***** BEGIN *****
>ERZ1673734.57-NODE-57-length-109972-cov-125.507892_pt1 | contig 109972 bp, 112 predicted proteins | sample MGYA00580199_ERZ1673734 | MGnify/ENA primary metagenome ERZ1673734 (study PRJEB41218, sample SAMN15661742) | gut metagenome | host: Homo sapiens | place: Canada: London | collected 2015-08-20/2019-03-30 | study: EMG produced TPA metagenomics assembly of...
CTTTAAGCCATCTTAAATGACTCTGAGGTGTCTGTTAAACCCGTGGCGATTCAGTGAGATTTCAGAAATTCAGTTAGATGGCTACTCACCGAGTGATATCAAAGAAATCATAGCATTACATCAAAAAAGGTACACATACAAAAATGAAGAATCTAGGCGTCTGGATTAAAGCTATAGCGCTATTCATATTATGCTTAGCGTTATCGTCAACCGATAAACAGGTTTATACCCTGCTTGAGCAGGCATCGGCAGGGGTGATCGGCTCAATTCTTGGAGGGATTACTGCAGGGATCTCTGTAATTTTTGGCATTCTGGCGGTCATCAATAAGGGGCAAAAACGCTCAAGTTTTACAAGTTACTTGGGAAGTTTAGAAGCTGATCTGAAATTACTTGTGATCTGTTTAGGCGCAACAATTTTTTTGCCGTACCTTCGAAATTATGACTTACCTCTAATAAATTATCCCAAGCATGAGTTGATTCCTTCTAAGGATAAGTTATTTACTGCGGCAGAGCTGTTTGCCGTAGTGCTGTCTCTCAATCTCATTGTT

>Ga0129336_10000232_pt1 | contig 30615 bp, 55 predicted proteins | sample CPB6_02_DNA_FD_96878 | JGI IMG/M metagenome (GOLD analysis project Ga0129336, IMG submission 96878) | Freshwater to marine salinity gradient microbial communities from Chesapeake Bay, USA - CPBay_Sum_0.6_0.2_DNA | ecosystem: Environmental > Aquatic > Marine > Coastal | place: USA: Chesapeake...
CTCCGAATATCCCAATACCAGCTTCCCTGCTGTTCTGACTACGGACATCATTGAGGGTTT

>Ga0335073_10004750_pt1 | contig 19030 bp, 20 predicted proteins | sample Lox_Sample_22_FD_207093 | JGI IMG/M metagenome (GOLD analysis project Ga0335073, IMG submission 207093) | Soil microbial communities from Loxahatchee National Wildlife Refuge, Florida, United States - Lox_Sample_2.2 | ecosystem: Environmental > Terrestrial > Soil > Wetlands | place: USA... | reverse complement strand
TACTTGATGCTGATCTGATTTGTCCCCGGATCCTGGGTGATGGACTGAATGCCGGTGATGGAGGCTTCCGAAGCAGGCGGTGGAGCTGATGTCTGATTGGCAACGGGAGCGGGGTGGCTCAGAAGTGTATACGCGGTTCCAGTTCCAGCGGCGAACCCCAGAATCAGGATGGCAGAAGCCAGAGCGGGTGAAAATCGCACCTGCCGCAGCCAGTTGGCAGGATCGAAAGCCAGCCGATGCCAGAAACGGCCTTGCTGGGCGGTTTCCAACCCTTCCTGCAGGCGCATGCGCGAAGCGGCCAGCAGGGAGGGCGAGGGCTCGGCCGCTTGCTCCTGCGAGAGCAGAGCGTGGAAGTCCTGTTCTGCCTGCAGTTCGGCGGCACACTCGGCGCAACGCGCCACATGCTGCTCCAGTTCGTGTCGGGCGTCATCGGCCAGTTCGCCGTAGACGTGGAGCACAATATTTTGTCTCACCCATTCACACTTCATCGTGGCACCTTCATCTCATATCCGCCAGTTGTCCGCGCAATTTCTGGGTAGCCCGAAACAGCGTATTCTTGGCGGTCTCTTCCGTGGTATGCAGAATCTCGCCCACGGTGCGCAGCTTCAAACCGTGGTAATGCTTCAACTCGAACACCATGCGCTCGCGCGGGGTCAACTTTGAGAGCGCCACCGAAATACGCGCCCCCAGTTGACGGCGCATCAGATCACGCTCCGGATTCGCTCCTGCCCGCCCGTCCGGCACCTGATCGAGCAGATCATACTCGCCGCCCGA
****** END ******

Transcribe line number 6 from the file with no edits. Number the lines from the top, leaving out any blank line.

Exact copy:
TACTTGATGCTGATCTGATTTGTCCCCGGATCCTGGGTGATGGACTGAATGCCGGTGATGGAGGCTTCCGAAGCAGGCGGTGGAGCTGATGTCTGATTGGCAACGGGAGCGGGGTGGCTCAGAAGTGTATACGCGGTTCCAGTTCCAGCGGCGAACCCCAGAATCAGGATGGCAGAAGCCAGAGCGGGTGAAAATCGCACCTGCCGCAGCCAGTTGGCAGGATCGAAAGCCAGCCGATGCCAGAAACGGCCTTGCTGGGCGGTTTCCAACCCTTCCTGCAGGCGCATGCGCGAAGCGGCCAGCAGGGAGGGCGAGGGCTCGGCCGCTTGCTCCTGCGAGAGCAGAGCGTGGAAGTCCTGTTCTGCCTGCAGTTCGGCGGCACACTCGGCGCAACGCGCCACATGCTGCTCCAGTTCGTGTCGGGCGTCATCGGCCAGTTCGCCGTAGACGTGGAGCACAATATTTTGTCTCACCCATTCACACTTCATCGTGGCACCTTCATCTCATATCCGCCAGTTGTCCGCGCAATTTCTGGGTAGCCCGAAACAGCGTATTCTTGGCGGTCTCTTCCGTGGTATGCAGAATCTCGCCCACGGTGCGCAGCTTCAAACCGTGGTAATGCTTCAACTCGAACACCATGCGCTCGCGCGGGGTCAACTTTGAGAGCGCCACCGAAATACGCGCCCCCAGTTGACGGCGCATCAGATCACGCTCCGGATTCGCTCCTGCCCGCCCGTCCGGCACCTGATCGAGCAGATCATACTCGCCGCCCGA